Suffering being experienced by the people runs the range of the spectrum. In a week’s time, ASPA will raise utility rates once again; while the House of Representatives, just this week, approved unanimously a resolution asking ASPA to halt the increase. In an on-going battle with ASPA, the Fono approved only four months of the ASPA 2013 Fiscal Year Budget, while the governor plays an innocent bystander. The people, meanwhile, stand to suffer once again next week; or later if the House of Representative’s band aid resolution (which I believe is aimed at winning votes) is passed.

The governor recently approved the funding of one of the three liability cases ASG lost and denied two. One of the denied cases is a local business which had provided construction services and employment in the territory for many years. There’s no doubt the unpaid balance due the company had an impact on the demise of the company and the owners’ ability to provide for their families and employees. The owner passed a few months ago without seeing a penny of what’s owed him. And sadly the spouse had to suffer the embarrassment of appealing to the court publicly to advance some funds of the court awarded amount to help bury her husband (once a proud man).

The second case is that of a student injured by an ASG vehicle in 2001. The media didn’t state the age of the victim at the time of the accident; but if the student was a teenager, he or she would have grown to be an adult today (if alive) without the benefit of the court awarded settlement, which could have gone a long way to care for his or her injuries.

Contrary to the difficulties the governor and the Fono appear to be having in obtaining funds to satisfy these two local settlements, which affect human life, their resourcefulness to fund the executive pleasure boat (that no longer works), a racing longboat, heritage weeks, a beauty contest, and sending rugby and football teams near and far is amazing. Most amazingly insensitive is the priority the governor and Fono are placing on funding pleasures over alleviating human suffering.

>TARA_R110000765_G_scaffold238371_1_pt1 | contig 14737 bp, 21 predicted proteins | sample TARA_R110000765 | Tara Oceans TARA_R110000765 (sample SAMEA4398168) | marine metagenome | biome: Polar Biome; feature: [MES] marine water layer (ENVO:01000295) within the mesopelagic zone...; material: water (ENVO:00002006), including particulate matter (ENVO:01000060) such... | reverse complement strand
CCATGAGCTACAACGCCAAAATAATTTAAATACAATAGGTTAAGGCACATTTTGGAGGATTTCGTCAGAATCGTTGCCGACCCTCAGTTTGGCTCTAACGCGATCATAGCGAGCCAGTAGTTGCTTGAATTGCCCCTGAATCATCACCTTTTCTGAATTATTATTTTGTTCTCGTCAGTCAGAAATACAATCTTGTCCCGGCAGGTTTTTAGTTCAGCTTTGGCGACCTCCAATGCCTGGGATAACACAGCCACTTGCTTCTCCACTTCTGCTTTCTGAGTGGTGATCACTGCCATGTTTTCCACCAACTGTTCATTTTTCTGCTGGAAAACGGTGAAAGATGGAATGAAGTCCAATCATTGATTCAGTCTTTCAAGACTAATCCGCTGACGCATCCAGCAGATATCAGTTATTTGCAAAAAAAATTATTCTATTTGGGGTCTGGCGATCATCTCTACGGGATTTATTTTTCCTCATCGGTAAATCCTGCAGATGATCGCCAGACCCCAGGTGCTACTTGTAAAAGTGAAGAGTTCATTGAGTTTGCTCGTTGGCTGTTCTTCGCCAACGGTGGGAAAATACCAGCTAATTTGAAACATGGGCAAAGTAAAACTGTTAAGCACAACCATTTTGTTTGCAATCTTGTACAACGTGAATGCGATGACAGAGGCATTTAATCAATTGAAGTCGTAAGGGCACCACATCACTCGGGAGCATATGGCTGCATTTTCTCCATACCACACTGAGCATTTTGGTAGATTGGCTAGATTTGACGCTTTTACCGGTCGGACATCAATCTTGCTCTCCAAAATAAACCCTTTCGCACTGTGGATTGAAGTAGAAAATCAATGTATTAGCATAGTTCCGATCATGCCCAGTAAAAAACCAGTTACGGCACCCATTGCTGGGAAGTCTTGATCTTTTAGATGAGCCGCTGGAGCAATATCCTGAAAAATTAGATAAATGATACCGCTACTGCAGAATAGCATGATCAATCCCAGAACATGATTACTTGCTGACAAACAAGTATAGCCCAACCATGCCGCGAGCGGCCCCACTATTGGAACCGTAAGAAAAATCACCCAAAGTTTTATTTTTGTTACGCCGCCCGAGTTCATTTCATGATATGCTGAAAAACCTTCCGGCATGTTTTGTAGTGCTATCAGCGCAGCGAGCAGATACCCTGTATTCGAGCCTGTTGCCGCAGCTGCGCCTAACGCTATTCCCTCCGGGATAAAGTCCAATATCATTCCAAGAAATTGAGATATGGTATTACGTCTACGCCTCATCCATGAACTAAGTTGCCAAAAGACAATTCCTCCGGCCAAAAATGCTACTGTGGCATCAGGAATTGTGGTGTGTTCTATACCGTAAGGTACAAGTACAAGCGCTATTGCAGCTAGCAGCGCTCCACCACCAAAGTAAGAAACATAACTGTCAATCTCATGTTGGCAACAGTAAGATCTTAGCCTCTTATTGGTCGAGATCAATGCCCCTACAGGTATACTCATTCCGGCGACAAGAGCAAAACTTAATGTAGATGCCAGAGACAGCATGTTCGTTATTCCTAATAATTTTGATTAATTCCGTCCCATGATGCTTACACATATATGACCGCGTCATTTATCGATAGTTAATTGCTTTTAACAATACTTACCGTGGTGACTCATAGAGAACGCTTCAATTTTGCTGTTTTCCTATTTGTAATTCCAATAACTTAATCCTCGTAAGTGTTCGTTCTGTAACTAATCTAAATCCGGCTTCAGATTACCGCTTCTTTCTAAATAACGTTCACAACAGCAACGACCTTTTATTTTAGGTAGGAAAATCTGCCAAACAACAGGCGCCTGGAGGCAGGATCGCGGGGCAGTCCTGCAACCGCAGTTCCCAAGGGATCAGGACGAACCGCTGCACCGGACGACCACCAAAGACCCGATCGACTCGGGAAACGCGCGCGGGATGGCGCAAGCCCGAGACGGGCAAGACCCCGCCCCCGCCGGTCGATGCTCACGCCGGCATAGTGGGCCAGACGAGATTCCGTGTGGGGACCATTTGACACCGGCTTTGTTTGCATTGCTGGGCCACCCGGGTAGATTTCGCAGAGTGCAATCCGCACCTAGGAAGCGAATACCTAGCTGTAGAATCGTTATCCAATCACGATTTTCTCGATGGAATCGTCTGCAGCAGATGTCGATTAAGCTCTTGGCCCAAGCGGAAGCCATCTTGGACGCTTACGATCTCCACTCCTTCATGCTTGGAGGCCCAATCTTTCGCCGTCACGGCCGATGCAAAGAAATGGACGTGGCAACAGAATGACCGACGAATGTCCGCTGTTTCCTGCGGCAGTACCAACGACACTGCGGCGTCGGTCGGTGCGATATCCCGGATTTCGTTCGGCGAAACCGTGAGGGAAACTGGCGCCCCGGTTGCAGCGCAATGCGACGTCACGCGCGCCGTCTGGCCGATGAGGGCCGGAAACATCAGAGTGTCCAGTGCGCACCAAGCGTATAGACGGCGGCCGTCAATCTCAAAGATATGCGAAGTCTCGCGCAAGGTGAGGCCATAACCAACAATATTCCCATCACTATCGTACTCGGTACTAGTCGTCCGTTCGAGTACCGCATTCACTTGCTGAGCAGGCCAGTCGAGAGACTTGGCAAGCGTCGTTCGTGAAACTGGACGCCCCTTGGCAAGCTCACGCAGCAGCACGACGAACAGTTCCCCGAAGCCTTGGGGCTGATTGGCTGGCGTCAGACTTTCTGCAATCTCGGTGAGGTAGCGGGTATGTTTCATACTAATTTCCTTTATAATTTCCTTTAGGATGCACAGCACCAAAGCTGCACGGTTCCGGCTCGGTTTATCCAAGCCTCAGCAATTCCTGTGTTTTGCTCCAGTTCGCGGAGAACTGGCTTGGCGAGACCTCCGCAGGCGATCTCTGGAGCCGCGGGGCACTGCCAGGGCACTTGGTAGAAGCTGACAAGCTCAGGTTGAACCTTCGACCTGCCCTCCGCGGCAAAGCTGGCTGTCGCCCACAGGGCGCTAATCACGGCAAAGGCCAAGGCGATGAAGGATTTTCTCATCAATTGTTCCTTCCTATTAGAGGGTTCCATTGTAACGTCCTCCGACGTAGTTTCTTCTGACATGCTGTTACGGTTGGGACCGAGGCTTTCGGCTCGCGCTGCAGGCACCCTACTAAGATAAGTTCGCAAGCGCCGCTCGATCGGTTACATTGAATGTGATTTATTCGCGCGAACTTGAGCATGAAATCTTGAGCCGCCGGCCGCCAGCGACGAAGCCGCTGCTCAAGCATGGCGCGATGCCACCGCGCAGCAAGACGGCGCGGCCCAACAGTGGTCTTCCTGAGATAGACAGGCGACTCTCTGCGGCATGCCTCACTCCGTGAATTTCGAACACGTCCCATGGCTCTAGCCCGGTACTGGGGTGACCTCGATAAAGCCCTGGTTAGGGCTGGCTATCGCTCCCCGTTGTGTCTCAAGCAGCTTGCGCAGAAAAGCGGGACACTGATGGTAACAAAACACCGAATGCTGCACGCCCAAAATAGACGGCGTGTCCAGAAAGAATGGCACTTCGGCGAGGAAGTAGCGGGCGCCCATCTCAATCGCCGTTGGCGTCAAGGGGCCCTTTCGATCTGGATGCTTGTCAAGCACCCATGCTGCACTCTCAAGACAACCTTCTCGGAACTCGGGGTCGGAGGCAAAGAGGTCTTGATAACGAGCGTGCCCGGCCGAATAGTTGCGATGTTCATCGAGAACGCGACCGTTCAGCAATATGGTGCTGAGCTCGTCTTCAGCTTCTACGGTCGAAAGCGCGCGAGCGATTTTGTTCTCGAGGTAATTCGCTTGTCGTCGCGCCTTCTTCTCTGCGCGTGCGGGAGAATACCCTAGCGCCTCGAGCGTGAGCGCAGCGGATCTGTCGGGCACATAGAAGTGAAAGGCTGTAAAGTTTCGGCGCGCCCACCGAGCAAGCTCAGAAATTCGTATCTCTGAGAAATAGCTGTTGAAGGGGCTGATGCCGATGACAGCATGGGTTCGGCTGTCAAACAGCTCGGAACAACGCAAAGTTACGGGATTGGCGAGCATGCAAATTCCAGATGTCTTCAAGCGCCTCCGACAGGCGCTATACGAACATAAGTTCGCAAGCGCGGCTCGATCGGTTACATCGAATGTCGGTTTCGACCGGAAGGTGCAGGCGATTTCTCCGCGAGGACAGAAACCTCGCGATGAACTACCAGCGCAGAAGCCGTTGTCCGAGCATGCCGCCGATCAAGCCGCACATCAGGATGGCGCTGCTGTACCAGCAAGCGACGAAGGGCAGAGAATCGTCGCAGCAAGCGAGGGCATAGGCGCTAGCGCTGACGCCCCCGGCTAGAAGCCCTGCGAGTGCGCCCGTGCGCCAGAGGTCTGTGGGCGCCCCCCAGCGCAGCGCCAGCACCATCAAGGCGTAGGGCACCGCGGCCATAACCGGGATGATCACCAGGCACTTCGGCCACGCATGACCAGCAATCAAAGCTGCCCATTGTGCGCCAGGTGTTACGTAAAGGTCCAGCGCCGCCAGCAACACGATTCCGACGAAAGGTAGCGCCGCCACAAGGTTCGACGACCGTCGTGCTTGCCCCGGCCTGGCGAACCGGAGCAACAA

The governor’s enthusiasm and proactivity in selecting Ms. Leilua Stevenson to preside over the DBAS is commendable given her educational background and work experience, and for giving local talent the opportunity to head such vital development institution. It would have been fair to all prospective applicants however if the position was advertised, and let the normal hiring process take its course. And it would have removed the stench of politics surrounding this otherwise good appointment.

Rumors have it there’s a preferred selection of the next LBJ CEO, and probably that explains the governor’s effort to place a full board as soon as possible. I hope the board however will advertise the job, giving all prospective applicants a chance to apply. But this being the election season, my hope for a fair process is probably in vain.

Now, how about leveling the playing field governor and Fono? Why not apply the same keen sense of resourcefulness, enthusiasm, and proactivity to fund the two court approved settlements for these local families who desperately need the money. And how about working together as leaders as should have been done from day one, to resolve the ASPA fiasco and resolve the oppressive utility rates once and for all; for the sake of the 99% of the population.

Where’s the love? Where’s the fairness? Where’s the humanity? Where’s the leadership?

The message is clear for all candidates and public to see and act upon accordingly. Are we to elect the savviest of politicians and maintain the elitist economy; or spread the “love” among the Public by electing a governor with a loving heart for all people.

Jesus Christ, the ultimate Tama Seugogo, taught us not to fear anyone or anything, but have faith in God to do right by the people; and that’s everyone, not just a few.

God bless Governor Togiola Tulafono, God bless American Samoa!